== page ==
I don’t use Parker pens very often, and I guess the pen that I’m going to talk about today is one of the rare Parker pens that I have. It was a gift! An ex-colleague was quite a little into fountain pens and Aurora inks, and this is one the prized fountain pens that he owned. One day, he thought that he was absolutely too busy to play around with fountain pens and to keep them well-maintained, that when he discovered that I liked fountain pens, he gave this to me.
Gifts are gems. Introducing the Parker Sonnet Ciselé Sterling Silver fountain pen!
Alright, so… my ex-colleague is a guy, and this pen is a very manly pen no matter how I look at it. I don’t usually carry this pen around with me as I feel it doesn’t suit me so well (and also because it’s expensive), but from a more “genderless” point of view, it’s really a beautiful pen! It has a grid pattern all throughout the body, which some prefer to call “cross-hatch” – they are pretty much the same thing – and the black lines of the grid are actually chiseled into the body. That means you can feel some texture with the smooth silver metal and the engraved black lines.
Trivia: Ciselé is actually a French word meaning “chiseled”. That explains the design of the pen: chiseled black cross-hatch pattern in the sterling silver body.
This elegant pen has 23K gold trims, although there are different kinds of the Ciselé range of Parker pens. Gold trims are nice and traditional-looking; most older fountain pens tend to have more gold than silver decorations. In fact, on this silver pen, gold trims are a great complement to the design.
The cap is a pull-off cap which closes back firmly with a soft click. I don’t have an extreme preferences for the type of cap usually, but pull-off caps have got to be much more convenient than screw-caps. Just pull it off, and write. Screw-on caps have their charm as well, but as I always mentioned in reviews, it’s better to just have to unscrew a bit to allow the cap to come off, rather than multiple revolutions, which is really quite annoying when you are in a hurry. Anyway, the cap of this Parker Sonnet opens smoothly, posts nicely, and caps back softly (the click is not so hard). There is some weight in the cap, and posting it may affect the balance of the pen, but otherwise, the pen itself it nicely balanced.
I dismantled the pen to clean out the old Aurora blue ink, and filled it up with Pelikan 4001 Blue ink. I love the Pelikan 4001 inks, by the way. Have I mentioned it before? They are inexpensive, and safe for almost all fountain pens. Not to mention the vibrant and no-nonsense colours.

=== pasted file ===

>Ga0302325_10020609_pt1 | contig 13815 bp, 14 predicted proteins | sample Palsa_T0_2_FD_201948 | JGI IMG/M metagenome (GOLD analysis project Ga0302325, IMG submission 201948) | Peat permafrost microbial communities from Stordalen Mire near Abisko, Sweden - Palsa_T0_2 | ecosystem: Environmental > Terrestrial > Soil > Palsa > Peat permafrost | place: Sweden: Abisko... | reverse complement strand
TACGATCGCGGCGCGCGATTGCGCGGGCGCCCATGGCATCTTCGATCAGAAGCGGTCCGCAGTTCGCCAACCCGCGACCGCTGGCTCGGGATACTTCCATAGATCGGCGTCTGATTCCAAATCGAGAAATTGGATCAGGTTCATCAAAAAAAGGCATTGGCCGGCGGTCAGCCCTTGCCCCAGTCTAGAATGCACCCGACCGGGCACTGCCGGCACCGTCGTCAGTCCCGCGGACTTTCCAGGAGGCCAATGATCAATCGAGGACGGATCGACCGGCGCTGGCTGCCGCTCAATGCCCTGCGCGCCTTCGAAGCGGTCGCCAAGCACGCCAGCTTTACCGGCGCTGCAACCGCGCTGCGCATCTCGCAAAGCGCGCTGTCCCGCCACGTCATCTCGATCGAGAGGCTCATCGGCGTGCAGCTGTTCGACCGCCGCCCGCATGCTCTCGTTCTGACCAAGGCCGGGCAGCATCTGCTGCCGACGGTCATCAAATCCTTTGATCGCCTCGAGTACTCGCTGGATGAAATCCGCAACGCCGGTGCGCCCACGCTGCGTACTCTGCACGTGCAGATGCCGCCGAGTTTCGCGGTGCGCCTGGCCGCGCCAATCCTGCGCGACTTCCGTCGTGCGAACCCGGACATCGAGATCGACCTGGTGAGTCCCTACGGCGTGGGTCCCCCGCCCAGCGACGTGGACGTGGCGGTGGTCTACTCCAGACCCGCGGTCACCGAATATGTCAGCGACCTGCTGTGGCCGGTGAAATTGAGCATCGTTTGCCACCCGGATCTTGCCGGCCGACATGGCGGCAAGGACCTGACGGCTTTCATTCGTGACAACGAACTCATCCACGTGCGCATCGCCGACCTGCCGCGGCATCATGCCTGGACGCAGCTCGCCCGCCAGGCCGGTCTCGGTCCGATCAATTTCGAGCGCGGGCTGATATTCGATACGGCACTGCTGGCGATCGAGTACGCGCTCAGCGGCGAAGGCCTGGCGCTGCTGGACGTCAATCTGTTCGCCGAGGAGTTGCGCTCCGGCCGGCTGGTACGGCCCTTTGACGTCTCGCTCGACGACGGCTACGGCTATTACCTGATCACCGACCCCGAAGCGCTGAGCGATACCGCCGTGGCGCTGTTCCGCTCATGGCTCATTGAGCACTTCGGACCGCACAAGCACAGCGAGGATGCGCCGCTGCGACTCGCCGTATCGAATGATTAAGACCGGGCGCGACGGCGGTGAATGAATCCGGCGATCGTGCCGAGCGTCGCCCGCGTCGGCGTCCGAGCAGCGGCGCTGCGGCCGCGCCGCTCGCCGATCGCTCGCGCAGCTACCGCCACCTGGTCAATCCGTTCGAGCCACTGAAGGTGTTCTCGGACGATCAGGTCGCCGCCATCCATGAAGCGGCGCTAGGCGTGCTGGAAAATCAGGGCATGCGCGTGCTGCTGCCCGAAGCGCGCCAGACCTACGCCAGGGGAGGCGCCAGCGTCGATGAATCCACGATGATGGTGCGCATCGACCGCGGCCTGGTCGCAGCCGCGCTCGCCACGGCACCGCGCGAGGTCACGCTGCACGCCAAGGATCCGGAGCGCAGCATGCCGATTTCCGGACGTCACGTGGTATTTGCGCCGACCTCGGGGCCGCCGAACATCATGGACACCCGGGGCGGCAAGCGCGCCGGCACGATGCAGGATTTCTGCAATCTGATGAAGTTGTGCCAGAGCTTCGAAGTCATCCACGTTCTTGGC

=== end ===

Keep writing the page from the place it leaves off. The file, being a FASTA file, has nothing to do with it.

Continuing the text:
The cartridge used is a twist-filler, which is convenient when it comes to washing and cleaning out the pen.
My handwriting has been getting messier and messier lately, but anyway, here I show a writing sample of the Parker Sonnet. On the Rhodia Dotpad I wrote “A Beautiful Parker Sonnet a gift from an ex-colleague. The nib has a lot of feedback!”
And this is what I want to focus on today. As far as nibs go, they are pretty sensitive stuff. This pen has been owned by my ex-colleague for a decent amount of time, and he might have used it as his workhorse pen (a pen he uses all the time). He is right-handed. I am left-handed. I haven’t tried the original Parker Sonnet nib before to make a fair judgement of the nib-out-of-the-box quality. This pen is not scratchy, but gives a bunch of feedback.
The point is: firstly, gold nibs tend to be smoother than steel nibs due to them being softer metals, and easily “shaped” to your writing angle and pressure. If my ex-colleague used this as a daily pen, it’s highly possible that the nib has already been tuned to his writing angle. When I tried it with my left hand, it’s likely the reason why it gave me tons of feedback (for a gold nib, that is).
The nib I have is a single-tone 18K gold nib. You can also find other nib types, such as the rhodium-plated one or the two-tone nib. When I tried writing hard with the pen, I could feel the nib almost flexing its tines a little! Springy one this is.
I close-up shots of nibs, and I know some of you out there like it too.
Now it’s time for some fountain pen vital stats:
Vital stats of the Parket Sonnet Ciselé fountain pen:
Length capped: 13.4cm
Length uncapped: 12.4cm
Length posted: 14.5cm
It’s a medium-sized pen, with a bit of weight. When I have more spending ability, I should think of investing in a weighing balance so that I can report pen weights on my review posts!
Do you have such a pretty Parker Sonnet like mine? Let me know in the comments!
Or you could also browse the various different types of Parker Sonnets available on Amazon –